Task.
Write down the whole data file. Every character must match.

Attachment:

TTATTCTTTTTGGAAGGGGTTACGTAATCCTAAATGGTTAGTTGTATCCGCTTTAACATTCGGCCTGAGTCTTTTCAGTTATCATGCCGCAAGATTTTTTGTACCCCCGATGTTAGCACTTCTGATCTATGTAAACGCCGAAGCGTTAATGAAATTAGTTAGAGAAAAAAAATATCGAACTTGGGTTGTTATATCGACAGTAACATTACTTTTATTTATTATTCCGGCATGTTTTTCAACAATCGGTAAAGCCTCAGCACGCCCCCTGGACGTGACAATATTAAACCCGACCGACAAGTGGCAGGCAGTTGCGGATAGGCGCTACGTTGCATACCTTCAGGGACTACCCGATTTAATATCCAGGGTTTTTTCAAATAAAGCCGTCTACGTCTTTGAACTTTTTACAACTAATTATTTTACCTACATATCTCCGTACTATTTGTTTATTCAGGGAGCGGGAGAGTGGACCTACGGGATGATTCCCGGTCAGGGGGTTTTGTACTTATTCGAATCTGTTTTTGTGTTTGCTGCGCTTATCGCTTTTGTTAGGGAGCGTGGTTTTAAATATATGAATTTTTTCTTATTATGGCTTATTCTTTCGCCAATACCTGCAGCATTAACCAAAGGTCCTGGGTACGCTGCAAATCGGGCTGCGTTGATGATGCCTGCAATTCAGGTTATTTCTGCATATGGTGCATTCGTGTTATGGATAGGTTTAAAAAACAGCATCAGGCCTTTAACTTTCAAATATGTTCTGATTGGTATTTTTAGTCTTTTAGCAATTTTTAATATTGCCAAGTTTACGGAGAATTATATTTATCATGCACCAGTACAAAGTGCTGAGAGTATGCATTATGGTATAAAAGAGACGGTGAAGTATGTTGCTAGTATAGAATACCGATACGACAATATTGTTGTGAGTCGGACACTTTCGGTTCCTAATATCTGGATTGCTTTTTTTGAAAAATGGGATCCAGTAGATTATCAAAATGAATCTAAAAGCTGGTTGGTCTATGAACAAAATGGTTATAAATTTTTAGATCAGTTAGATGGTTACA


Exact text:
TTATTCTTTTTGGAAGGGGTTACGTAATCCTAAATGGTTAGTTGTATCCGCTTTAACATTCGGCCTGAGTCTTTTCAGTTATCATGCCGCAAGATTTTTTGTACCCCCGATGTTAGCACTTCTGATCTATGTAAACGCCGAAGCGTTAATGAAATTAGTTAGAGAAAAAAAATATCGAACTTGGGTTGTTATATCGACAGTAACATTACTTTTATTTATTATTCCGGCATGTTTTTCAACAATCGGTAAAGCCTCAGCACGCCCCCTGGACGTGACAATATTAAACCCGACCGACAAGTGGCAGGCAGTTGCGGATAGGCGCTACGTTGCATACCTTCAGGGACTACCCGATTTAATATCCAGGGTTTTTTCAAATAAAGCCGTCTACGTCTTTGAACTTTTTACAACTAATTATTTTACCTACATATCTCCGTACTATTTGTTTATTCAGGGAGCGGGAGAGTGGACCTACGGGATGATTCCCGGTCAGGGGGTTTTGTACTTATTCGAATCTGTTTTTGTGTTTGCTGCGCTTATCGCTTTTGTTAGGGAGCGTGGTTTTAAATATATGAATTTTTTCTTATTATGGCTTATTCTTTCGCCAATACCTGCAGCATTAACCAAAGGTCCTGGGTACGCTGCAAATCGGGCTGCGTTGATGATGCCTGCAATTCAGGTTATTTCTGCATATGGTGCATTCGTGTTATGGATAGGTTTAAAAAACAGCATCAGGCCTTTAACTTTCAAATATGTTCTGATTGGTATTTTTAGTCTTTTAGCAATTTTTAATATTGCCAAGTTTACGGAGAATTATATTTATCATGCACCAGTACAAAGTGCTGAGAGTATGCATTATGGTATAAAAGAGACGGTGAAGTATGTTGCTAGTATAGAATACCGATACGACAATATTGTTGTGAGTCGGACACTTTCGGTTCCTAATATCTGGATTGCTTTTTTTGAAAAATGGGATCCAGTAGATTATCAAAATGAATCTAAAAGCTGGTTGGTCTATGAACAAAATGGTTATAAATTTTTAGATCAGTTAGATGGTTACA